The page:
My friend, Bill, reflects that some promises must be broken; it would be blasphemy to keep them. And I'm reminded of a book written by Anthony Padavano back in the late 1960's. It came as such a revelation to me at the time, and yet its message is quite obvious. Our essential promise is to life itself--to live fully. Or as a very early Christian wrote: The glory of God is a human being fully alive. (was that Clement?) So, if in our ignorance or even in our arrogance we promise to set out on a course that turns out to be self-destructive, or destructive to another, or to the community or the earth, that promise must be broken.
As life progresses we have the opportunity to see more and to see more clearly and simply. Watch how our wise elders clear out the spaces of their lives. Even good things are given away, even things that hold the memory of beloved people or events. The more cluttered my house, my mind, my heart, my soul, the less I can see God. Blessed are the pure/simple of heart. Some promises are part of that clutter.
I've spent most of my life believing that promises are the glue that holds everything together. And for a long time this is probably true. But there is, perhaps, a moment at which some promise has us stuck in place, gluing our eyes, gluing our hearts, gluing our senses our souls our spirits, closing us down. It's time for cleansing.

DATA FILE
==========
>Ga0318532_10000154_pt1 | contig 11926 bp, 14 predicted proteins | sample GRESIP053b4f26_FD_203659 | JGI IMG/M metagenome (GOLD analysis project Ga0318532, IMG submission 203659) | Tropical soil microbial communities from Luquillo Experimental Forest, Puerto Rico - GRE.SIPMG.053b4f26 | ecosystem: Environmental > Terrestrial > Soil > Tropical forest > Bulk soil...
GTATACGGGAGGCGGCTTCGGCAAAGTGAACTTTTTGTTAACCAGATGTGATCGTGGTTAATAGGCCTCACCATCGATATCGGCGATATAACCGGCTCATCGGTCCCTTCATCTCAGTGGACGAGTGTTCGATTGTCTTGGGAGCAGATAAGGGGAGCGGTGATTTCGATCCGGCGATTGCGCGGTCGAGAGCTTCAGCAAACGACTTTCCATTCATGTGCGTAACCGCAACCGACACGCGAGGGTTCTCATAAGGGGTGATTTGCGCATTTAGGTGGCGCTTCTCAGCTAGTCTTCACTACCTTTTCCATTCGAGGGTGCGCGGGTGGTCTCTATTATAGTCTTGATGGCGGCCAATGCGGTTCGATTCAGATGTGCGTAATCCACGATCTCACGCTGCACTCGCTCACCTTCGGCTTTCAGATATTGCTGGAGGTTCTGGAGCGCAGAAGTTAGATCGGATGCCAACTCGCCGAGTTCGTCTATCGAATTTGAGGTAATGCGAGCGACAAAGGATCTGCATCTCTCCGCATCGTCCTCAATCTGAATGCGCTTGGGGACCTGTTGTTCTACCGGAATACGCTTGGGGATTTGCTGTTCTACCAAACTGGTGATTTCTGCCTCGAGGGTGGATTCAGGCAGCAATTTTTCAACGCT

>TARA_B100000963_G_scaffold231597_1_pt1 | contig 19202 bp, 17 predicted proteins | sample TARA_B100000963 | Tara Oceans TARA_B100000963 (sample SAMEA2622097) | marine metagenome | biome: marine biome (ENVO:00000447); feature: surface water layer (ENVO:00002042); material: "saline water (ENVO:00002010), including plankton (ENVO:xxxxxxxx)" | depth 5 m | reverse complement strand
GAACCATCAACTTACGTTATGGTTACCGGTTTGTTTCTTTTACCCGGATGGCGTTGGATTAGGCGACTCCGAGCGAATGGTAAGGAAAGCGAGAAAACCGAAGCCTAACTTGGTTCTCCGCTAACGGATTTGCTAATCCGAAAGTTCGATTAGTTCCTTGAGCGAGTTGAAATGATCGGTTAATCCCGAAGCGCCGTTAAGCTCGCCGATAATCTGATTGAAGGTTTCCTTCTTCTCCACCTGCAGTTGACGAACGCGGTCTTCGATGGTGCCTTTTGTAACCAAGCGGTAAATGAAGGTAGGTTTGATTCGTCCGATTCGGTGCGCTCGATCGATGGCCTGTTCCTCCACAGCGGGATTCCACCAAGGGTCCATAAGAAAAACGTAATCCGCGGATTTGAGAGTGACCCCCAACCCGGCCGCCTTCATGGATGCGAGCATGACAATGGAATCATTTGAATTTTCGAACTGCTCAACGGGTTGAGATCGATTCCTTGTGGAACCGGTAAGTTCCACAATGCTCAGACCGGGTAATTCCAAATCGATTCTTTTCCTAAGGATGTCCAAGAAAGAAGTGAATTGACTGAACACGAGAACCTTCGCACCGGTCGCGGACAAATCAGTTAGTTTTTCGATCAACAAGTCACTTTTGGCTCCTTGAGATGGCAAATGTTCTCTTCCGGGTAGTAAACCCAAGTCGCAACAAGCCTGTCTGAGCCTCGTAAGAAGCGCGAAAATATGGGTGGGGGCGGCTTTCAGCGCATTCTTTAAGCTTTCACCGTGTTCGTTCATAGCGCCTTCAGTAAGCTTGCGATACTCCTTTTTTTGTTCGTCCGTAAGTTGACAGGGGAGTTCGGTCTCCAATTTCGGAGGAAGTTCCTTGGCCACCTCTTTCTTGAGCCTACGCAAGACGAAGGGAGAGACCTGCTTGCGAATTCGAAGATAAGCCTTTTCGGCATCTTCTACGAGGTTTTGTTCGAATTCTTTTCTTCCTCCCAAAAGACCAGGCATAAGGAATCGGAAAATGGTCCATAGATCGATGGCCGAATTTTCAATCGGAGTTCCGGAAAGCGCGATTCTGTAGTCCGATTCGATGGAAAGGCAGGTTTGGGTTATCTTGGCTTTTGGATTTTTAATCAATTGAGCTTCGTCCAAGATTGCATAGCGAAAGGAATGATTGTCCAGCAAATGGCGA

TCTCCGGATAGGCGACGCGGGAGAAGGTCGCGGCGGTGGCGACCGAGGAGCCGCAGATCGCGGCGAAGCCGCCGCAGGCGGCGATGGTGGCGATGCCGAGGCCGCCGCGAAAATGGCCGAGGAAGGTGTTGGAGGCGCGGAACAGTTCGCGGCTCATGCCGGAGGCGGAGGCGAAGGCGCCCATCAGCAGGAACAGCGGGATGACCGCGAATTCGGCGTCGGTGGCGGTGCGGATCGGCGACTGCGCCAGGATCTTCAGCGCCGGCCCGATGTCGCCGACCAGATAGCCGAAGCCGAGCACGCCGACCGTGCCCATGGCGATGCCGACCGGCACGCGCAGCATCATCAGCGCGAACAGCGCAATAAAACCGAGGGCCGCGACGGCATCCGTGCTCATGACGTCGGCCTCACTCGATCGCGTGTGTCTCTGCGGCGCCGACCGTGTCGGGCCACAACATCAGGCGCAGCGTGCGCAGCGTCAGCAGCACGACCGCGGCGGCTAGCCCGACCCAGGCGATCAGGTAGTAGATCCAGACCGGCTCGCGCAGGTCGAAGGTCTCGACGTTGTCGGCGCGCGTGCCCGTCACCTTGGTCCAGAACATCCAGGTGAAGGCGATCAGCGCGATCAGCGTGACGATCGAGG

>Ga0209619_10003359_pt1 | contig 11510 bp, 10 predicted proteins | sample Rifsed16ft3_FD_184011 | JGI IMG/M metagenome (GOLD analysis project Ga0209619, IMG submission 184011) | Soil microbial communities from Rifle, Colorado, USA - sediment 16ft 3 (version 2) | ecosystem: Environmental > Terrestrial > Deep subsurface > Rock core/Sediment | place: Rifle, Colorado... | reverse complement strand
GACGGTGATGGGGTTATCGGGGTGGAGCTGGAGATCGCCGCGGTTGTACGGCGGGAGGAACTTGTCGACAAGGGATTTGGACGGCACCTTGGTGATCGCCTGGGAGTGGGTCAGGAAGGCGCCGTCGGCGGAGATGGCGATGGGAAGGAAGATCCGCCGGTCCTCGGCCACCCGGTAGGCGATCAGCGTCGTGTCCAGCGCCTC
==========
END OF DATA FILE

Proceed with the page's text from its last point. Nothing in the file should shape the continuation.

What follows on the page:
It's frightening, terrifying even, to break a promise. There have been times I wanted to do anything but. Some people would rather go crazy or even die. Terrible mourning can set in after breaking/cleansing a promise that is no long creative, especially if we've set our lives and identity upon keeping it. We don't know everything; in fact we only know the slightest bit; sometimes I think I know nothing at all. We make mistakes. We've promised, sometimes, to continue in our mistakes. That promise is deadly.
Do you think it is possible that the only promise God asks of us is to BE? and that all the other promises are offshoots of that one?